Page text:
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Star Citizen - Fishing for Space Whales


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I remember reading about Smart getting a pasting on the primitive message boards of the 1990s for claiming that the asteroids in his game had AI. His argument didn't seem all that unreasonable - he seemed to be saying that the asteroids followed rules that governed their behaviour in the game, which seemed like AI to me - but boy oh boy, was he angry about it.

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Hahaha, you mean not many people here know about the amazing clusterfuck that is Star Citizen? It's incredible, it's raised the kind of money from insane fuckwits that you or I can only dream about, they're blowing hundreds (and in some cases, thousands) on non-existent internet spaceships/funding Chris Roberts' cocaine habit, it's the funniest goddamn thing. They think they're getting a first person Eve-meets-Star Wars-with-a-little-bit-of-Star-Trek where they can fly any ship, board any space station, land on any planet. What they're actually getting is taken for a fucking ride but good luck getting them ever to accept it.

Fun Fact: they're struggling with huge chunks of the game but they've managed to make sure that the spaceships have usable toilets. Priorities, man.

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On 12/07/2015 at 9:37 PM, Mr. Gerbik said:

He got this.

He's good with green and reaching out to grey?

On 13/07/2015 at 6:15 PM, K said:

I remember reading about Smart getting a pasting on the primitive message boards of the 1990s for claiming that the asteroids in his game had AI. His argument didn't seem all that unreasonable - he seemed to be saying that the asteroids followed rules that governed their behaviour in the game, which seemed like AI to me - but boy oh boy, was he angry about it.

It's the difference between asteroids that react in tandem with players' actions via a ton of functions, and asteroids that analyse players' actions and evolve against them.

if ship_direction == x:

asteroids_direction = x

elif ship_direction == -x:

asteroids_direction = -x

If you turned that into proper code, the asteroids would follow the horizontal direction of your ship. AI, yes, but it's bloody rudimentary. Based on your tendencies to that point, genuine AI might correctly predict your heading and cut you off. Games are always ahead of you - they read your inputs before every response, so they just randomise their reactions between punishes and mistakes according to difficulty. As Deep Blue's Murray Campbell said, no formula exists for intuition. Although intuition is the subconscious selection of a reaction from our previous experiences, so with enough computational power some basic AI is possible. So long as the parameters are narrow enough.

Pseudo-AI can do a really convincing job, but it's wirework. A really sweet randomiser isn't AI. Destructible environments have allowed devs to be clever with preemptive AI - somewhat independent of the player's position, if not their armoury - because they can tie their reactive-AI triggers to scenery as well as the player.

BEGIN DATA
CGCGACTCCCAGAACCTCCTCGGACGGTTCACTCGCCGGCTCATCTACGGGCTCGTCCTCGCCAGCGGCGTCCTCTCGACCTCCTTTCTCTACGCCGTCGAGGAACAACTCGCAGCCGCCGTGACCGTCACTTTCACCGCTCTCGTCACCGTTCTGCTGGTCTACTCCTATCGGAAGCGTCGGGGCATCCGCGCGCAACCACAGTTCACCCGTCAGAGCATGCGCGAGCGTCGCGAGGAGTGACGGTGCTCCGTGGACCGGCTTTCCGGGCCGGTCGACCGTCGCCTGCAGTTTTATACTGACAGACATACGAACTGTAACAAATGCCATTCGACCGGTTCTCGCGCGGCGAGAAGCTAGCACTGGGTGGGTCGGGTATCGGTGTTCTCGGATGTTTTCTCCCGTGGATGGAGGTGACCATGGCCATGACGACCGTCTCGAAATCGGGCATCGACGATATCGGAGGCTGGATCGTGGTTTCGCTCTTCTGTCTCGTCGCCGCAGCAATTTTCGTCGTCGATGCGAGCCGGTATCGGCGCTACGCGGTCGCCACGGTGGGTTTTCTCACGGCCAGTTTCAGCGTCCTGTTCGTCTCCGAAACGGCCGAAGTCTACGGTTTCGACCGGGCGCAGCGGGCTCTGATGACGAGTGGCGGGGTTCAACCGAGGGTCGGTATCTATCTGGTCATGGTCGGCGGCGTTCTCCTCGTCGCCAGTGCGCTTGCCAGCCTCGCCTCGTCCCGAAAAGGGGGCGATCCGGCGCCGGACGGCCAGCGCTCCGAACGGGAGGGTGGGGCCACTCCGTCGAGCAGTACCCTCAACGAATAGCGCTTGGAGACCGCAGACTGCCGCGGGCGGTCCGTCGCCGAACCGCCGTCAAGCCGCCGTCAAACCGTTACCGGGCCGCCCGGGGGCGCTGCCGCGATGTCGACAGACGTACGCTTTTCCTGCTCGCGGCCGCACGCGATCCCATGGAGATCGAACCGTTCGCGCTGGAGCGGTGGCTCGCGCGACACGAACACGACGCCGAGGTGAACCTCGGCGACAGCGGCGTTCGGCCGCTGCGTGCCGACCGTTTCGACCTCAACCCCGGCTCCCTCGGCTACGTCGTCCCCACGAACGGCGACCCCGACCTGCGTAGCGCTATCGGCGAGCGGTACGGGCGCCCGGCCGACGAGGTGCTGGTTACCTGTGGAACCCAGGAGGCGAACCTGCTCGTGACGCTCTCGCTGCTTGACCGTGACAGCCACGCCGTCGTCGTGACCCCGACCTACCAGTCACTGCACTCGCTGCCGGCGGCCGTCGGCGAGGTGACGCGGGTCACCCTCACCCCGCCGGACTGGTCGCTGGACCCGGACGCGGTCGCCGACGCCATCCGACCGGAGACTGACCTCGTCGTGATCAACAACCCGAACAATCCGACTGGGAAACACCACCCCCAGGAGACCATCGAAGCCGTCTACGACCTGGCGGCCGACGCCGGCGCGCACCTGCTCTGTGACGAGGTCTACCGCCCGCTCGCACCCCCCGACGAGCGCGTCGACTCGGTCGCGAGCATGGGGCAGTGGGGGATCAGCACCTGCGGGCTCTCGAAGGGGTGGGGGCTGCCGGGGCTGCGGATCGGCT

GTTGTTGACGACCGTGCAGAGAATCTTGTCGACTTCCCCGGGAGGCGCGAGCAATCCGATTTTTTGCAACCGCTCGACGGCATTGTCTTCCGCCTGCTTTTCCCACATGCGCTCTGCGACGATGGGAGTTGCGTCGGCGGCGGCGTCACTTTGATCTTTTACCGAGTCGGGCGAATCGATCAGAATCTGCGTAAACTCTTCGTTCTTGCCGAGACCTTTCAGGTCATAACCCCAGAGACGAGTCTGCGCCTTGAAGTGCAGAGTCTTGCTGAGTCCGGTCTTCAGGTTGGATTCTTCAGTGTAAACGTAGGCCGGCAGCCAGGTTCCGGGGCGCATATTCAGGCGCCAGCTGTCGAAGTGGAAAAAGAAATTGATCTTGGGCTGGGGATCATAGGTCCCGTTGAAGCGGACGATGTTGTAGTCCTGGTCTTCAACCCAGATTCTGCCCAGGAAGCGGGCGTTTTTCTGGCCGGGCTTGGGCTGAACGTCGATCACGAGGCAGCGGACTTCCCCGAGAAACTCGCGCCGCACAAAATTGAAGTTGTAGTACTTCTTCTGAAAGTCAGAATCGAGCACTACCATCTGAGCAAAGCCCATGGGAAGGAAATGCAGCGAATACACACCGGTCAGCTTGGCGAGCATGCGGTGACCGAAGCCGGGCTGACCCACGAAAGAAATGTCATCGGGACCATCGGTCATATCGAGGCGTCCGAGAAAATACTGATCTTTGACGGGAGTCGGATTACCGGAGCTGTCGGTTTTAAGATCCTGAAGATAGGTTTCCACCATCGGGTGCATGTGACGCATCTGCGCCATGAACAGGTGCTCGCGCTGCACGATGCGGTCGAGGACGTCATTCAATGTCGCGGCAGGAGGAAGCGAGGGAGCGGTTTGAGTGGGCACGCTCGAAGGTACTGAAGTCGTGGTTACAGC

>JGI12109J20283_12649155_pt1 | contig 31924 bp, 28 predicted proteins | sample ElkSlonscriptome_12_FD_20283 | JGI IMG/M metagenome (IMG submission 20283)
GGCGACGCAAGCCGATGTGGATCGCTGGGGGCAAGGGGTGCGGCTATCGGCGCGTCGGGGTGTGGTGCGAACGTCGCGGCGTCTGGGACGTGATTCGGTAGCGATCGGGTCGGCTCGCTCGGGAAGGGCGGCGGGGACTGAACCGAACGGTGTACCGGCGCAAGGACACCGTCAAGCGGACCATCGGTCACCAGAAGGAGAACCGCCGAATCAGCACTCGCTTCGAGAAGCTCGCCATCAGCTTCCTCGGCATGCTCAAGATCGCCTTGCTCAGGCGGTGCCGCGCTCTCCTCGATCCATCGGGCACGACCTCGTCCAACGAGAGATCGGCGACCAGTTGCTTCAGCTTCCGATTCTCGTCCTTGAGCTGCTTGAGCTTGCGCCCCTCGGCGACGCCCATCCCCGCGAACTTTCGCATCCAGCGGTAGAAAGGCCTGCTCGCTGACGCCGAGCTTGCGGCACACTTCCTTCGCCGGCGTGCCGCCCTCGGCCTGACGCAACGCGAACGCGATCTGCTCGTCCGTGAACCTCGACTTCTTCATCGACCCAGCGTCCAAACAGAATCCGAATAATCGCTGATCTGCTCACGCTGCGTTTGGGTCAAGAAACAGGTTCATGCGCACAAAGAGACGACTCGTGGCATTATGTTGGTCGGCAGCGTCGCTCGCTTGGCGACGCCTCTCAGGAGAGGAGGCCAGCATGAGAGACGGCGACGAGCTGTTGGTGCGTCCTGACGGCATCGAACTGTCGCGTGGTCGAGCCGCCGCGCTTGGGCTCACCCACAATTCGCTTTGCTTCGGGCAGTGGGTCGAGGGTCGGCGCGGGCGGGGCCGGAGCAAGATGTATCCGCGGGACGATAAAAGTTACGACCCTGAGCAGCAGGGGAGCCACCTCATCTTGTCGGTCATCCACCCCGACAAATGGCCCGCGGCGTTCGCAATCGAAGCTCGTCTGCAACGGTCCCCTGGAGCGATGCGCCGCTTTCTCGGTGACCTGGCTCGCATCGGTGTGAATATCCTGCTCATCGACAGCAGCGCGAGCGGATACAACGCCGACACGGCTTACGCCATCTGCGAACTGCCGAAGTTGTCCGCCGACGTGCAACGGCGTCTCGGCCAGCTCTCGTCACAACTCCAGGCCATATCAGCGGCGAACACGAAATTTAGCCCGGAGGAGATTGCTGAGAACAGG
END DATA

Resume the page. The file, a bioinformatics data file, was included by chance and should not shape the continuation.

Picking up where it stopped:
My definition of actual AI would be code with the ability to overwrite itself permanently, rather than overwriting itself per-instance and defaulting. Skynet looms when it starts writing its own classes.

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There's a tone to his writing that puts one in mind of a person who shall not be named. I'm trying to wade through the thing now but it's tough going. It's rambling and unfocused and infused with a large amount of "I'm really important so listen to me"

*Edit*

It's quite funny. It reads exactly like one of Voldy's articles. Right down to the large amounts of "I've done this. I've done that"

As I said in a recent podcast, I knew that, going in, once I released this, that they were going to make this about Derek Smart, in a bid to deflect attention away from the crux of the matter. But knowing that it may end up in litigation, or me giving expert testimony to the court, the Feds etc, we decided to get ahead of that when I wrote and released this, Gaming Urban Legend, blog yesterday. It just brings everyone up to speed about my industry shenanigans, experience, qualifications etc, and saves a lot of time
A lot of the combatants in this war that’s now in progress, don’t really know who I am. They know nothing about my industry tenure, my accomplishments, my experience, my credentials etc. They’re looking at it if I were some drama queen looking for attention. This despite the fact that, over the years, I have built, pretty much, a vastly more advanced game, in the same genre that Chris and co are apparently having trouble building. And, this year, we’re about to release an even better one,Line Of Defense. Though it won’t look as pretty, it works, it’s here, and it’s not vaporware